But you are basically asking a variation on that age-old question that has long plagued sports fans — is it better to have loved and lost, or to never have loved at all? I used to say in the 1990s that the problem with the New York Knicks was that they were just good enough to completely break your heart; that I’d sometimes rather they just missed the playoffs altogether. Now, after a decade of garbage fires, sexual-harassment suits, abject failure, monstrous personalities, and almost zero postseason success, I take it back. I TAKE IT ALL BACK!

Sometimes the series sweep is best for everyone; you start rationalizing the loss by the end of Game 2, and when it finally ends, you’re already on to other things. An OT loss at home off a bad bounce when you’ve been surprising the entire hockey world against the defending Stanley Cup champs is the opposite. Still, if the Blackhawks had crushed the Wild, you’d never have those thrilling highs like Game 4 at Xcel, and sometimes in sports, you have to hoard all the highs while you can.

For a team like the Wild, this was the kind of postseason that can and should be galvanizing for a franchise. When Ryan Suter and Zach Parise were signed, it was partly in anticipation that several young Wild prospects would emerge at the right time, and that began happening in these playoffs. It was a coming-out party for guys like the unsung Erik Haula, the embattled Nino Niederreiter, and the hotly anticipated Mikael Granlund. (Charlie Coyle ain’t bad, either.)

I’ll end on this note: Patrick Kane should be miked up, always. I want to stitch a sampler out of his words to Jared Spurgeon in the handshake line and look at it whenever I’m feeling down. “You’re a hell of a player, buddy, you’re gonna be sick in this league, keep it going” could be applied to the whole Wild team, really.

So I have this girl I’ve been casually talking to for a few weeks now. Her body language and the frequency of our texts give off serious interest. We recently had our first date, and during it we exchanged Instagram accounts. I scroll through and discover that she has a seriously unhealthy fixation with the late River Phoenix. As in, “I died 20 years ago and only did like 3 good movies” River Phoenix.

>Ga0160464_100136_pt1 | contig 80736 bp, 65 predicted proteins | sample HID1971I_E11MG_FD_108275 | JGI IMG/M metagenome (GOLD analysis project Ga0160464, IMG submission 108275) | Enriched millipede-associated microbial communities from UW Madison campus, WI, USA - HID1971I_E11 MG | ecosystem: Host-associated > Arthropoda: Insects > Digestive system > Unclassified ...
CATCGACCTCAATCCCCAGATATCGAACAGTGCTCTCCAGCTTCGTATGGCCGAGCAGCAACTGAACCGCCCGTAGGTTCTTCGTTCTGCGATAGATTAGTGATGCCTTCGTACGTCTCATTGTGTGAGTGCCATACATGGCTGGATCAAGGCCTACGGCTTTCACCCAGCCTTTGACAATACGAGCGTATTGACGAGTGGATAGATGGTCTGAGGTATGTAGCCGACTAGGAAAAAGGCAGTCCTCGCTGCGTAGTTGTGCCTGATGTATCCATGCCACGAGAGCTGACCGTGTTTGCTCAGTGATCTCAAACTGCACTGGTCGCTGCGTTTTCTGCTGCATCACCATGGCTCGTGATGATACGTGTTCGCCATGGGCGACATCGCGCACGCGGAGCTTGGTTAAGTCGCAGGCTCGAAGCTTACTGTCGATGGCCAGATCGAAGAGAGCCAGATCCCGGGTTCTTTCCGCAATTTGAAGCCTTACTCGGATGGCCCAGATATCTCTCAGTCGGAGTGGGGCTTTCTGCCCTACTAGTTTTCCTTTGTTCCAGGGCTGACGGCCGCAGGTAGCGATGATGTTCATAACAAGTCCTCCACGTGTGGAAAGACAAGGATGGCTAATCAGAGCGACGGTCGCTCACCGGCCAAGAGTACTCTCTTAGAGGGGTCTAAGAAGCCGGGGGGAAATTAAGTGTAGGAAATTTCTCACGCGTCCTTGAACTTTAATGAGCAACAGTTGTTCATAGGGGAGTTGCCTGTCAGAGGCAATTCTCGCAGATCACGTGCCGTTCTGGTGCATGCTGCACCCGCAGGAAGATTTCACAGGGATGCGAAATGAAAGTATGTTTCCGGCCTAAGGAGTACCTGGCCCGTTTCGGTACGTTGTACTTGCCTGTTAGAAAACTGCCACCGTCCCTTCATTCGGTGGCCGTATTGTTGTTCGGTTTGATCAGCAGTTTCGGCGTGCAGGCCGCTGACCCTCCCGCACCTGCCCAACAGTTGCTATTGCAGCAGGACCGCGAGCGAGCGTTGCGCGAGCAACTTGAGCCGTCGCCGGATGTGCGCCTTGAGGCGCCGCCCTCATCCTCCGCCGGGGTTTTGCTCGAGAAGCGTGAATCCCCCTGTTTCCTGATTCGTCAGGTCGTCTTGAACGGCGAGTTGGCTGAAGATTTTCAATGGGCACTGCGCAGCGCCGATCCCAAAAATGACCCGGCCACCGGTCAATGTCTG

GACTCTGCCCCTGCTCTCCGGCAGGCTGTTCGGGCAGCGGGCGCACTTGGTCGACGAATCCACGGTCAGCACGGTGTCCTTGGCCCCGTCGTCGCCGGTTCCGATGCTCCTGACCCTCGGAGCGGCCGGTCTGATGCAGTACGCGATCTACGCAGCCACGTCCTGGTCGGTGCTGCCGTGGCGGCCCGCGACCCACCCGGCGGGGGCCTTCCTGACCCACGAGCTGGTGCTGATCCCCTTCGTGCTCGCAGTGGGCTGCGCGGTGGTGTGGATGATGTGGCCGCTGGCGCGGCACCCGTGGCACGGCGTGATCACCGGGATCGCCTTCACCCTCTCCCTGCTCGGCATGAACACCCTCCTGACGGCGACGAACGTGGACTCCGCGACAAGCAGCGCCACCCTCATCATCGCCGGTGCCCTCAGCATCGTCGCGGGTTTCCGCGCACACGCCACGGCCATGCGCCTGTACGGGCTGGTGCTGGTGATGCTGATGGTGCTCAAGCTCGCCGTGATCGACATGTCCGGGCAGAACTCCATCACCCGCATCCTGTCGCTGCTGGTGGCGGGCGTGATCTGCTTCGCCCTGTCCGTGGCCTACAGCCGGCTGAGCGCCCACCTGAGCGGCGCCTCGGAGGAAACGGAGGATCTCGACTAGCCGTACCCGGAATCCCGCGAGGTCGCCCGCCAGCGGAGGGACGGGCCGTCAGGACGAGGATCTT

She has two German Shepherds named River and Phoenix, has a tattoo of a quote on her rib. She literally posted dozens of pictures on her Insta on the anniversary of his death, went and visited his grave, and relates all of his quotes to her life in some way. This girl is EXTREMELY attractive and otherwise normal, but aren’t some things just deal breakers?
—Brian P.

This all hinges entirely on which River Phoenix quote she has on her rib. (And also, come to think of it, on which rib.) Here are a few possibilities and some thoughts on what they may mean:4

“In simplicity there is truth.”
Run far, far, away. This is the River Phoenix Quote equivalent of having what you think is a tattoo of the Chinese character for “wisdom” except it actually says “mediocrity.”

“We were constantly moving to different countries and adjusting to new things. It was such a free feeling. I’m glad I didn’t have a traditional upbringing.”
Your lady is actually Shiloh Jolie-Pitt.

“I can’t on my own change the regime in South Africa or teach the Palestinians to learn to live with the Israelis, but I can start with me.”
Oh hi there, Miss Teen South Carolina! We’ve missed you.

“Commercials were too phony for me. I just didn’t like selling products I didn’t believe in.”
This girl really likes reading Catcher in the Rye on her iPad.

“Acting is like a Halloween mask that you put on.”
Theater geek alert!! Check to make sure she doesn’t have “All the world’s a stage” tattooed on her ass before proceeding.

“I’m really normal. I play football, go to the beach, drive. We have dogs. I can imagine people calling me a character, but I’m Joe Straight.”
If you find a girl with this permanently imprinted anywhere on her body, marry her. And have dogs. You can name them Chambers and Chris. 

Filed Under: Bake Shop, mailbag, Katie Baker, Steve Kerr, NHL, Teemu Selanne

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Katie Baker is a staff writer at Grantland.

Archive @ katiebakes